Mmhmm - you asked "... how many 39oz Folger coffee cans it would take to make 1 sq. foot of media." and I assumed you meant 1 cubic foot, and replied "24.6". Is there something I missed? "KDW" is you. ;o) The 39 oz was a volume measure and not weight, right?

Al
killdawabbit
Christiana, TN
(Zone 6b)

March 9, 2010
5:29 PM

Post #7617012

Sorry, I did see that. And wondered what you meant. Cubic not square. :-p Yes I meant by volume. I'm not with it today. Thanks.
I like the results with the extra pine bark. I made a batch today.

tapla

tapla
Bay City, MI
(Zone 6a)

March 9, 2010
6:00 PM

Post #7617092

Good - I wish you lots of luck. You added the lime?

Al
killdawabbit
Christiana, TN
(Zone 6b)

March 11, 2010
3:40 AM

Post #7620579

I was planning to add the gypsum and epsom. I grow quite a few rhododendrons and conifers and worried about using the lime. I worry about my rhododendrons. I don't know enough about all this yet. Do you think the mix with lime would be OK for them?
Now that you say the epsom has to be added to the water instead of the mix I guess I would rather use lime. Will the epsom not be effective if added to the mix?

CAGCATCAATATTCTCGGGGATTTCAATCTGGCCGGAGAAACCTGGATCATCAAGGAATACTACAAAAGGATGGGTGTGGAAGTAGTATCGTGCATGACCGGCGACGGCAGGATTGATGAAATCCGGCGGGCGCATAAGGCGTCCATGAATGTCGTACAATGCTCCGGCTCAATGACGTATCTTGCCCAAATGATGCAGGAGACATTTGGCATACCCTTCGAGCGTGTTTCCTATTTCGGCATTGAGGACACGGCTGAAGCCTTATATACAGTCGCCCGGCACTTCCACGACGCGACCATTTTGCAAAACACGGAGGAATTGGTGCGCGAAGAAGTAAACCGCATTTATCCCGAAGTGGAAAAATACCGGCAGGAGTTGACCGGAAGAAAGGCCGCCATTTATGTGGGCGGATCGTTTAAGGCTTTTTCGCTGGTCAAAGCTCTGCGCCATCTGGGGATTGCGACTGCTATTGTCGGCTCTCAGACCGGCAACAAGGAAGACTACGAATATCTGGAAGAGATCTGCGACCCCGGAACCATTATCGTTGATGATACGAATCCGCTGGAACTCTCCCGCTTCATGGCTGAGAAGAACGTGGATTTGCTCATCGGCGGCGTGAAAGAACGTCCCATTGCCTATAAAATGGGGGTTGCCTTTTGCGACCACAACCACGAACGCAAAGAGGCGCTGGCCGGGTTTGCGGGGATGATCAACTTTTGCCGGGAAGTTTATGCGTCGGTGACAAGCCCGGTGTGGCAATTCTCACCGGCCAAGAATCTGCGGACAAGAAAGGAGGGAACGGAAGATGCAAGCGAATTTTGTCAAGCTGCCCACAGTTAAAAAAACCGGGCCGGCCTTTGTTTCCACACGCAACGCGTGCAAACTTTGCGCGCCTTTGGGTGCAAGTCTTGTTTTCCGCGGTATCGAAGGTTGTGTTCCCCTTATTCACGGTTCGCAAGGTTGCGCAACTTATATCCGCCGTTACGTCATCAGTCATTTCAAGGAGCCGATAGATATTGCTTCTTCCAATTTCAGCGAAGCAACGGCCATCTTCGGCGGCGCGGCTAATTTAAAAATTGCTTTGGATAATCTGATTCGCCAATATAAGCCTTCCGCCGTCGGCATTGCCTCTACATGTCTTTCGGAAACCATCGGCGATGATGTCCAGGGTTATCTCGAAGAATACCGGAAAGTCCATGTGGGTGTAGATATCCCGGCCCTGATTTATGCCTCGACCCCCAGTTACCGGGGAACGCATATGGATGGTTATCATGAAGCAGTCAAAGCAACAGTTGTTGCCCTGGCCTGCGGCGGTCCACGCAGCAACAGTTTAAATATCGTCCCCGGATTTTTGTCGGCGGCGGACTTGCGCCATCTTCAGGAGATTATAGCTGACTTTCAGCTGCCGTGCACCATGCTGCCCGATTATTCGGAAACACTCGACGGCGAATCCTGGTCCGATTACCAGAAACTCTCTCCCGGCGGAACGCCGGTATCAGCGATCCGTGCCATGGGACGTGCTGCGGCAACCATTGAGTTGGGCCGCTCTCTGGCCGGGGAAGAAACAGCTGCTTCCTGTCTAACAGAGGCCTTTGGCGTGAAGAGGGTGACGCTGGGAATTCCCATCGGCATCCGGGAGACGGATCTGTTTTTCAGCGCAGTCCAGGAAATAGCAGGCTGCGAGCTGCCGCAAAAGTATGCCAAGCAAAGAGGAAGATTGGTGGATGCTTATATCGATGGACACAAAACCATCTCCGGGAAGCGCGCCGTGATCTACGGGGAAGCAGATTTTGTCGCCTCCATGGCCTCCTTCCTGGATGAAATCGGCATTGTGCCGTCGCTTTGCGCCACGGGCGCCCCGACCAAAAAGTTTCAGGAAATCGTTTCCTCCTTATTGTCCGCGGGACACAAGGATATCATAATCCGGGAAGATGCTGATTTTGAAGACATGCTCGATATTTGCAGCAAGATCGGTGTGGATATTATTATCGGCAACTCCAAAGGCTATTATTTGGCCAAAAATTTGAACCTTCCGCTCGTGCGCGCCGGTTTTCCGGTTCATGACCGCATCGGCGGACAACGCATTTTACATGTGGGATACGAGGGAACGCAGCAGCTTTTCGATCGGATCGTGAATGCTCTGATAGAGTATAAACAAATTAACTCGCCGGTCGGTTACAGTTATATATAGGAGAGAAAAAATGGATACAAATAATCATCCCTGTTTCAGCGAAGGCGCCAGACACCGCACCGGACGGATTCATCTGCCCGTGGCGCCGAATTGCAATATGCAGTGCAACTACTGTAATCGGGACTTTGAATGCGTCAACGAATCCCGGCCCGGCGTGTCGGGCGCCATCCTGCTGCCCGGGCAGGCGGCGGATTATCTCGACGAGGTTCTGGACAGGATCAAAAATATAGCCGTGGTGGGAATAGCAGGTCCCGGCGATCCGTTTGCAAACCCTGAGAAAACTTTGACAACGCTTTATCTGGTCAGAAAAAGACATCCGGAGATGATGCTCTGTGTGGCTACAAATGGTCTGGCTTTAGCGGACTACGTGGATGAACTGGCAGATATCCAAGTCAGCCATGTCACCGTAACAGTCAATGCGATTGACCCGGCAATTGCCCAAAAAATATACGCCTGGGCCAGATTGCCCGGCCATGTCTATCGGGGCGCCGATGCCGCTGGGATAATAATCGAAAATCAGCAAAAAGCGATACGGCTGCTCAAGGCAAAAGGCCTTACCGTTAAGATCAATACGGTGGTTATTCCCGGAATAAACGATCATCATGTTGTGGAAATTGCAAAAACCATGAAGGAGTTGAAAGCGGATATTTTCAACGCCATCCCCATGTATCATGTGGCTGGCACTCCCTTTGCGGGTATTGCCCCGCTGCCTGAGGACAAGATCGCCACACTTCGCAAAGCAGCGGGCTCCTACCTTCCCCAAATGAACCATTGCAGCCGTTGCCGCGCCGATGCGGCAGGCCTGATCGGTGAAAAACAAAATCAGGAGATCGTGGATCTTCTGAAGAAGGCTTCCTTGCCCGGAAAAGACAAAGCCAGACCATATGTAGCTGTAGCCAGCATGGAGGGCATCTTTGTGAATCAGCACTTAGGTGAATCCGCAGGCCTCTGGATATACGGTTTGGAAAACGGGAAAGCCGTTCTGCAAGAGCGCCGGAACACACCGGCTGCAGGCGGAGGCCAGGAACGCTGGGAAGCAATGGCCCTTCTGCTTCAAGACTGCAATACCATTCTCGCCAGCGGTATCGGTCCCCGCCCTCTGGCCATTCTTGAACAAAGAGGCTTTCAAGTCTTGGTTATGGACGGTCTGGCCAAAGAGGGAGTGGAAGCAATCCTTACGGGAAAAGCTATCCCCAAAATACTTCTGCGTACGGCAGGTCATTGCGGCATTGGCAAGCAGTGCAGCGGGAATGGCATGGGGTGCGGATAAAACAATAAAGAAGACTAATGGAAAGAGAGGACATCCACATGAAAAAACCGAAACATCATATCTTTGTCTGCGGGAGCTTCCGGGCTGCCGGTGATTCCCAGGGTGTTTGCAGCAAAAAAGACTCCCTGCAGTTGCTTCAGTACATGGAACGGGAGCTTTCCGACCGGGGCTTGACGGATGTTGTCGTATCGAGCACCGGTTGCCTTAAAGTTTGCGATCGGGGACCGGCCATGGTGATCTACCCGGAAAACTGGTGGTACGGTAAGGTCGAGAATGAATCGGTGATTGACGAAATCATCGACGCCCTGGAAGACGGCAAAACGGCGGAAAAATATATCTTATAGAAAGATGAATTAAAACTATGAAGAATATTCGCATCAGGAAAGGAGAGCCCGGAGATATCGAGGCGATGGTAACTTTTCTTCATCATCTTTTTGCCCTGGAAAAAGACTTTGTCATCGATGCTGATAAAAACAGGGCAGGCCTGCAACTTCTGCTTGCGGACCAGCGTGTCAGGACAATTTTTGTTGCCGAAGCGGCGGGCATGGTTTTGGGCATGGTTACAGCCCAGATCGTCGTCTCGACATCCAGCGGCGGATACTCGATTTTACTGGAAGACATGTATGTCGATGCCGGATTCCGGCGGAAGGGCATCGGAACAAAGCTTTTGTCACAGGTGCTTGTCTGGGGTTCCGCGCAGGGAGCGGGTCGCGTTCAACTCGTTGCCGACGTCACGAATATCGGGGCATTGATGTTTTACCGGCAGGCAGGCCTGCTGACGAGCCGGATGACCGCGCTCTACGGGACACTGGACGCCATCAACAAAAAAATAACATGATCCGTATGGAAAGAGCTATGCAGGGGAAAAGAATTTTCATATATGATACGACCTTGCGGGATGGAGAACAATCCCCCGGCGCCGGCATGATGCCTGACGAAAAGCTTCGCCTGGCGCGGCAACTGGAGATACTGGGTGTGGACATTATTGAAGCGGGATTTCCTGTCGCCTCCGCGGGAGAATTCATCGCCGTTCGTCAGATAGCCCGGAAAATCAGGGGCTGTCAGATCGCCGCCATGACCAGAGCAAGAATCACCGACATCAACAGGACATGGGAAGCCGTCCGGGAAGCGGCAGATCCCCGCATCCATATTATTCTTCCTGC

I hope I'm not confusing anyone. This is great information. There is very little in books about container mixes or if there is it's too vague. In my experience anyway. Is there a book about all this that you would recommend also. The stickys at the top of the forum were very informative. I had read somewhere else that a tall deep pot drained better than a short wide one but you explained it really well.
Also. I don't know how much mix I actually make each time. I've been throwing in a couple of small handfuls of timed-release with each batch and it seems to be OK.
I guess I'm looking for a standard measuring scoop that I can use to make exactly 1 gallon or 1 cu. ft. of mix. Any suggestions on that?

tapla

tapla
Bay City, MI
(Zone 6a)

March 11, 2010
1:41 PM

Post #7621786